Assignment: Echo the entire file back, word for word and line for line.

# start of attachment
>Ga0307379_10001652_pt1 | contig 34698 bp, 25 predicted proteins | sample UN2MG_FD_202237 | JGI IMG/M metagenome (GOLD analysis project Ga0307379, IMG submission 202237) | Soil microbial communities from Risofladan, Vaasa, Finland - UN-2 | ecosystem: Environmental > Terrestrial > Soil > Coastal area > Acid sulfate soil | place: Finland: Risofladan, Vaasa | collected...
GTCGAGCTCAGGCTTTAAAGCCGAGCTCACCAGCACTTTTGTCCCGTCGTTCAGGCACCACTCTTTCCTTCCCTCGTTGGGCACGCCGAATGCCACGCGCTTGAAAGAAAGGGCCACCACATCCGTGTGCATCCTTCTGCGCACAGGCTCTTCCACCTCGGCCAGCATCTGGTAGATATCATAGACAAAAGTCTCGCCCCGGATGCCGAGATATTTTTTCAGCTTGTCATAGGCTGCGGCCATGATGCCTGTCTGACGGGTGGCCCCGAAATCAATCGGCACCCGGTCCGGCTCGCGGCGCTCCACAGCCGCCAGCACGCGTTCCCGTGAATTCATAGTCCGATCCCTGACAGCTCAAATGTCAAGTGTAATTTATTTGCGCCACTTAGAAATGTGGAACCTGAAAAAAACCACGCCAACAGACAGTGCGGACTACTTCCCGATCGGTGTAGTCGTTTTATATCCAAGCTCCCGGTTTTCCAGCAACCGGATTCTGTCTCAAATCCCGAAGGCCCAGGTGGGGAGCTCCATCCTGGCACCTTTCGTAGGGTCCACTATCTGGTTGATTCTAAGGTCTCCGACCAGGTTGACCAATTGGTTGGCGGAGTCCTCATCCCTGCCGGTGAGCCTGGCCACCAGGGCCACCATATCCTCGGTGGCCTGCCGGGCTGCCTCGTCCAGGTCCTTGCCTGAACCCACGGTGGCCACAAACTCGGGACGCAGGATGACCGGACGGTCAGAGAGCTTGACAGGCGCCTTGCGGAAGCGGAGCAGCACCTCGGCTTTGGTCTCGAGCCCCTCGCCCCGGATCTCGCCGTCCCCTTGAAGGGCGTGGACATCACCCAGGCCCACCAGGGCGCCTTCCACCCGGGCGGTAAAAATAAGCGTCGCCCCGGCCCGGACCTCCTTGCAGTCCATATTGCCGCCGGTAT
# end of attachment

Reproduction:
>Ga0307379_10001652_pt1 | contig 34698 bp, 25 predicted proteins | sample UN2MG_FD_202237 | JGI IMG/M metagenome (GOLD analysis project Ga0307379, IMG submission 202237) | Soil microbial communities from Risofladan, Vaasa, Finland - UN-2 | ecosystem: Environmental > Terrestrial > Soil > Coastal area > Acid sulfate soil | place: Finland: Risofladan, Vaasa | collected...
GTCGAGCTCAGGCTTTAAAGCCGAGCTCACCAGCACTTTTGTCCCGTCGTTCAGGCACCACTCTTTCCTTCCCTCGTTGGGCACGCCGAATGCCACGCGCTTGAAAGAAAGGGCCACCACATCCGTGTGCATCCTTCTGCGCACAGGCTCTTCCACCTCGGCCAGCATCTGGTAGATATCATAGACAAAAGTCTCGCCCCGGATGCCGAGATATTTTTTCAGCTTGTCATAGGCTGCGGCCATGATGCCTGTCTGACGGGTGGCCCCGAAATCAATCGGCACCCGGTCCGGCTCGCGGCGCTCCACAGCCGCCAGCACGCGTTCCCGTGAATTCATAGTCCGATCCCTGACAGCTCAAATGTCAAGTGTAATTTATTTGCGCCACTTAGAAATGTGGAACCTGAAAAAAACCACGCCAACAGACAGTGCGGACTACTTCCCGATCGGTGTAGTCGTTTTATATCCAAGCTCCCGGTTTTCCAGCAACCGGATTCTGTCTCAAATCCCGAAGGCCCAGGTGGGGAGCTCCATCCTGGCACCTTTCGTAGGGTCCACTATCTGGTTGATTCTAAGGTCTCCGACCAGGTTGACCAATTGGTTGGCGGAGTCCTCATCCCTGCCGGTGAGCCTGGCCACCAGGGCCACCATATCCTCGGTGGCCTGCCGGGCTGCCTCGTCCAGGTCCTTGCCTGAACCCACGGTGGCCACAAACTCGGGACGCAGGATGACCGGACGGTCAGAGAGCTTGACAGGCGCCTTGCGGAAGCGGAGCAGCACCTCGGCTTTGGTCTCGAGCCCCTCGCCCCGGATCTCGCCGTCCCCTTGAAGGGCGTGGACATCACCCAGGCCCACCAGGGCGCCTTCCACCCGGGCGGTAAAAATAAGCGTCGCCCCGGCCCGGACCTCCTTGCAGTCCATATTGCCGCCGGTAT